Congestion actually helps solve the core issue. As congestion increases drivers begin to find other ways to get around. One electric bus could take up to 40 times the passengers of a single occupant vehicle, and transit becomes the best alternative for many commuters. In the long run cities become smaller and more accessible simply to overcome the inconvenience.

Not news, just an MIT news release (0)

Anonymous Coward | more than 3 years ago | (#36359504) []

When will the MIT news monkeys learn that the rest of us can use the web to see what ideas they have "improved upon"?

Interesting idea, with some flaws (2)

Jack Malmostoso (899729) | more than 3 years ago | (#36360168)

I just read the Advanced Energy Materials article (which you can easily find by googling the title and filtering for pdf).
The idea itself is interesting, and could potentially remove some manufacturing problems (i.e. no need to dry, calender, cut electrodes and then assemble single cells and wire them in a pack) but I see a couple of big flaws in it:
1) Let's get off the table the idea of "refueling". Li-ion batteries are assembled in their discharged state. The slurries containing LiCoO2 and Li4Ti5O12 (as per the article), when put in contact, produce exactly 0 energy. You have to either charge them using electricity, or prepare slurries of Li0.5CoO2 and Li7Ti5O12. Neither of the two materials is stable in air, thus I don't think it's possible to prepare a "refueling" system with current Li-ion battery materials.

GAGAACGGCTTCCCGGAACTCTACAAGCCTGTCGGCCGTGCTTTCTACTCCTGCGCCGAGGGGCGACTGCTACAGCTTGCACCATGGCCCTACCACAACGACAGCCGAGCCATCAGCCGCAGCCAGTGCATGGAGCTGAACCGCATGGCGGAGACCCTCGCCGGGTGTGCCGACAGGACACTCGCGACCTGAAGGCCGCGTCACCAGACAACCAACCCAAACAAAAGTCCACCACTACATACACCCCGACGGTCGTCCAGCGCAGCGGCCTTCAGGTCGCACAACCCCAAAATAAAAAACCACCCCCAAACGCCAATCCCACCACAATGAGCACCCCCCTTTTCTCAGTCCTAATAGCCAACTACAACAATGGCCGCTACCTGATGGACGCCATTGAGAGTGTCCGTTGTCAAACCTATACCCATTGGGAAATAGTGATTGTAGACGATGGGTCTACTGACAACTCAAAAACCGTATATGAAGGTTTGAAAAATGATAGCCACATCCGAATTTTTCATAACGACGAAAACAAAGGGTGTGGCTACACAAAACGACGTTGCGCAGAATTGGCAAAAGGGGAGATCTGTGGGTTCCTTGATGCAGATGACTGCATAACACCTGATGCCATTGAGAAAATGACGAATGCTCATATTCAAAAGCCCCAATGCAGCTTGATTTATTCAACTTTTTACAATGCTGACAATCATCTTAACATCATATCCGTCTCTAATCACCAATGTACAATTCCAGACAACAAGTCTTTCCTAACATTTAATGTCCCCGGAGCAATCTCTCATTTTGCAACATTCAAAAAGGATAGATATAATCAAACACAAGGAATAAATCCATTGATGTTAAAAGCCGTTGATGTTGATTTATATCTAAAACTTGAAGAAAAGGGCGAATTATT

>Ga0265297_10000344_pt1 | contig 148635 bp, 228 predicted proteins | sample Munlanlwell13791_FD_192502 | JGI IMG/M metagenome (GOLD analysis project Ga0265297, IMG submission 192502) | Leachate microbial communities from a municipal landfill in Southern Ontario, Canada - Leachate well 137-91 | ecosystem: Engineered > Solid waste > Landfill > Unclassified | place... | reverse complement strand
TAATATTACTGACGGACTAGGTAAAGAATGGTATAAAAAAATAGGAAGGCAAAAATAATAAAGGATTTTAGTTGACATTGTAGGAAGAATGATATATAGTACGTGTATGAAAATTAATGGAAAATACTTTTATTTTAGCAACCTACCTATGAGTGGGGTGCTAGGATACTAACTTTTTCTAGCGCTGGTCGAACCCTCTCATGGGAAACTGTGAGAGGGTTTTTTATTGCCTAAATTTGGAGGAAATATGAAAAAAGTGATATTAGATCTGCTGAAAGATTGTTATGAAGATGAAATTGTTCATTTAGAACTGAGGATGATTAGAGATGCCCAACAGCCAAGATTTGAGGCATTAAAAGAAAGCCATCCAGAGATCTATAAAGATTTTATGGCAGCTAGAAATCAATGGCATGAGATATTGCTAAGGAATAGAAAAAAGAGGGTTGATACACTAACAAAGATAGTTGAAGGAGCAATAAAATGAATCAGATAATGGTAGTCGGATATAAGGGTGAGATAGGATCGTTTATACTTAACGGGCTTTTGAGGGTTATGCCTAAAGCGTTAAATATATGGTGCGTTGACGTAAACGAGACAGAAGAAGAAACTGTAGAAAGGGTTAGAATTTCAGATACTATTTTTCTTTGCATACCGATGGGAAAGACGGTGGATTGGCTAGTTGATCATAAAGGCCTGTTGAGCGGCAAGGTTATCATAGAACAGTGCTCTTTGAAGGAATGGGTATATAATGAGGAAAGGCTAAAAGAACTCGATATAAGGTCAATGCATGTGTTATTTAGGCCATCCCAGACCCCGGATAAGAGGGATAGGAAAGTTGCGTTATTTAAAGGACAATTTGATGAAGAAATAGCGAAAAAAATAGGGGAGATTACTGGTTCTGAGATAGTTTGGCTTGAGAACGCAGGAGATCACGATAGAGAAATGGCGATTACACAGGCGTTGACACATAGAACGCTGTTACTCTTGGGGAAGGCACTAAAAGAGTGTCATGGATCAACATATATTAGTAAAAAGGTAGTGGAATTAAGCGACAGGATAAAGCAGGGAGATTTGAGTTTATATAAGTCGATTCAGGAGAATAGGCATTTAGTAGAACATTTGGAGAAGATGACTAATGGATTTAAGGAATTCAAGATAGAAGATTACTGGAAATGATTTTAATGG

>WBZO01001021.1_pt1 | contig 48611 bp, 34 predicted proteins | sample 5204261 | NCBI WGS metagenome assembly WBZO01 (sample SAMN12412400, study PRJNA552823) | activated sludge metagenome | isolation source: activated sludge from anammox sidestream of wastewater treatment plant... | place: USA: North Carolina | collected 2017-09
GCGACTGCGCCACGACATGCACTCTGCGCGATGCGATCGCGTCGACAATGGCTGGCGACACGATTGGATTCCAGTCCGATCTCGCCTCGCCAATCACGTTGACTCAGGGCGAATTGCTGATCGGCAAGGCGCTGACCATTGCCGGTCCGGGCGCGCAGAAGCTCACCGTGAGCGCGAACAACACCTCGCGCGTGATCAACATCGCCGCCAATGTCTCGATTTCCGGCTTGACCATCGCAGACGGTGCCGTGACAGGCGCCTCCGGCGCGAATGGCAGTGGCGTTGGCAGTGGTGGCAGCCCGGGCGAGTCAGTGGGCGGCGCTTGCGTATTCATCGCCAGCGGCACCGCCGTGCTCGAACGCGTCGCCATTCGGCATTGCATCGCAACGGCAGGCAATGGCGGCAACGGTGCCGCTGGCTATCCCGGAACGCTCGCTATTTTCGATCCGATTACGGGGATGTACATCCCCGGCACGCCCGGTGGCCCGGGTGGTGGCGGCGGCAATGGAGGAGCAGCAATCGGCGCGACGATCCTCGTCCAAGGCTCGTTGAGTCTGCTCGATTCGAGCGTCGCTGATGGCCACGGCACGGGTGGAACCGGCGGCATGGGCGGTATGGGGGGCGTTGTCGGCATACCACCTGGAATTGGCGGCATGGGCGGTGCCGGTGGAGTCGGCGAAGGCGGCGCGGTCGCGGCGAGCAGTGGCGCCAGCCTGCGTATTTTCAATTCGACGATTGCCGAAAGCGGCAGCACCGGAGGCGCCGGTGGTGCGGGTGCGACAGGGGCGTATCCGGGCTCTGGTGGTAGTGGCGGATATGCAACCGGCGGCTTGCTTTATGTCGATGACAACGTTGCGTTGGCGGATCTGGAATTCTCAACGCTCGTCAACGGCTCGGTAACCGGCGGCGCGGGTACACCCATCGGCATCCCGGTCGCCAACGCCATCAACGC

2) The beauty of Li-ion batteries is that they have 99.995% efficiency round-trip. This system seems to be based on very thick slurries which probably require strong pumps to circulate in a system, thus killing such efficiency.
3) What's more, the slurries are prepared with highly flammable solvents (dioxolane). Not sure I'd like to carry around two tanks of the stuff, considering that a breach in the separator or in the "fuel" lines could ignite the whole thing.
It is true that changing materials is a simpler problem than designing a completely new system, but as the authors themselves admit this is just a readaptation of an old system.
I think it would be much more practical to redesign redox flow batteries to use non-aqueous electrolytes, thus allowing to work in a larger potential window (water only allows about 1.5V).
I'm not sure things are looking up for A123, and I hope Prof. Chiang won't sink with this idea either. Good luck to all the researchers involved.